Have you heard of 3D printing before?
It is basically the process of making three-dimensional solid objects from a digital file that is created via a 3D modelling program. Simply put, it is an incredible technology that can be used for all sorts of purposes. There have been many examples of how 3D printing has helped the visually impaired ‘visualise’ things.
It has been also used to a point where the technology has allowed them to remember moments in their lives by sensation, which the 3D printed restoration of that event, provides.
Now imagine the benefit of this technology in the game we love. The idea of blind people playing football is not new, at least to most of us as there had been various tournaments under the flagship of International Blind Sports Federation (IBSA).
The way the game is played between the players is using a ball filled with ball bearings, which clatter depending on the speed of the ball. It allows the players to define the location of the ball. Watching one of these games will display the accuracy with which these players control the ball.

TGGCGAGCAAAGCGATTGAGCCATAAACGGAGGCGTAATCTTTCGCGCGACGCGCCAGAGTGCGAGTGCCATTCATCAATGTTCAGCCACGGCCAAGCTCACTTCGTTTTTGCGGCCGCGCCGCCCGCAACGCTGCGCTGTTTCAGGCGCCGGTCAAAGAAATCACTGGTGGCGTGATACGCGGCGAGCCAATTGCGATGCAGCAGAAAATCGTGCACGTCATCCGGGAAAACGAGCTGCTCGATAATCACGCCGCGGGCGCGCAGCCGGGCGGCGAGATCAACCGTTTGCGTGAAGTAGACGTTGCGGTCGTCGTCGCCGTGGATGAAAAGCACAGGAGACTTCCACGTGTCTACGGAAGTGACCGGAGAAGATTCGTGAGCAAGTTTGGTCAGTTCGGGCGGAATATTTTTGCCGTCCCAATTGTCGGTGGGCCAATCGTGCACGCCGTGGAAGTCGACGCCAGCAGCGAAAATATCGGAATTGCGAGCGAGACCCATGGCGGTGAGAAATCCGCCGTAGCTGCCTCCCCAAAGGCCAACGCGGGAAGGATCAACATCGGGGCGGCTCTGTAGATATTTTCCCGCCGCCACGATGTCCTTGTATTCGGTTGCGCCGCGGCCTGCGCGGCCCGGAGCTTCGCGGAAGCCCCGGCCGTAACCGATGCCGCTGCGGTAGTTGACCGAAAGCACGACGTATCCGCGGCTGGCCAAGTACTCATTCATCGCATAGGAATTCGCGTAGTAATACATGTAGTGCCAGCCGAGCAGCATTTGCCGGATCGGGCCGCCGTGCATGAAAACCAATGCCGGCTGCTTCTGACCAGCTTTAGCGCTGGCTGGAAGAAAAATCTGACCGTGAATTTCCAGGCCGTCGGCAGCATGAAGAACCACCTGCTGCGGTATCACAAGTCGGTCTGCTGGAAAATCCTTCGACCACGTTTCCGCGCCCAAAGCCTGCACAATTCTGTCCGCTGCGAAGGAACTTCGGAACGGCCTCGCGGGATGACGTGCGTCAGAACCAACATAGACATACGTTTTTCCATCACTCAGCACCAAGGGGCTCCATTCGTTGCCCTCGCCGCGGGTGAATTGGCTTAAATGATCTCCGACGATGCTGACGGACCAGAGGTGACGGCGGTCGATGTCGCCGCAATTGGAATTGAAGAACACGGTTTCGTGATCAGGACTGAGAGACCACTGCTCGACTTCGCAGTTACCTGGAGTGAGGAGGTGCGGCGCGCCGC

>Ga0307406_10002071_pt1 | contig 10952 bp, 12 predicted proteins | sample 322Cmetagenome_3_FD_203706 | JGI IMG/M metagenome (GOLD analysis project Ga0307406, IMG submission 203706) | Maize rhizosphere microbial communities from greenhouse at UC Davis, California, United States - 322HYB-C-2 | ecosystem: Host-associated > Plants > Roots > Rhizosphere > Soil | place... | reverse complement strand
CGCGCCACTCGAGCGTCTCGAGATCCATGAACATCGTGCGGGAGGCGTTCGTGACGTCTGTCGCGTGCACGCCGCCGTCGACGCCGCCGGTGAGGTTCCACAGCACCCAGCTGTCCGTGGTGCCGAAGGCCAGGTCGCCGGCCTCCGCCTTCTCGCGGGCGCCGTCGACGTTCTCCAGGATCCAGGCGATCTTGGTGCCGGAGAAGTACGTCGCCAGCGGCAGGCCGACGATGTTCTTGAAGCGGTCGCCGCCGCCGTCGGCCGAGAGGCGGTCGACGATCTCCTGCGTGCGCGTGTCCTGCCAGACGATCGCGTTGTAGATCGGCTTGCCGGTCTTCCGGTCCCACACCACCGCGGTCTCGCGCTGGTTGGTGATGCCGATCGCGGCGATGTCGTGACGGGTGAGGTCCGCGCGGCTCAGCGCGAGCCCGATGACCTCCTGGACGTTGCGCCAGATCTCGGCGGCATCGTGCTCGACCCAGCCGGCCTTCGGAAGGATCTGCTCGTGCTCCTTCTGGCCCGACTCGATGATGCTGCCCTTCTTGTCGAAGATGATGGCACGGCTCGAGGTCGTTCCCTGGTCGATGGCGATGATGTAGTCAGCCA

Politeness decrees that the audience remain quiet because players need to be able to hear the ball and essentially, each other. The players shout “voy!” – meaning, “I’m here” – as they approach towards the ball, allowing others to know exactly where they are.
However, it would seem like this would be harder for the keeper. For the keeper to function, there is an assigned caller to him. This caller, in principle, is the eye of the keeper. His role is to tell him where the ball is, and when to respond to a shot.
Understanding that the hearing ability of a player is the significant factor in excelling in this sport, the Japanese have come up with an innovative way to do increase their chances of winning the current championships being held in Tokyo. The team was presented with a 3D printed replica of the stadium, which helped the team in conceptualising their environment. Of course, it would not provide any advantage in their game day arrangements; it did however, allow the team to feel what the local audience would be watching when they come to watch them play.
Undoubtedly, the ability to create objects allowing those who are visually impaired to feel them, via 3D printing, is quite an accomplishment. Hopefully, those involved in the sport can realise the potential of the technology beyond just objects for the blind, to perhaps something more?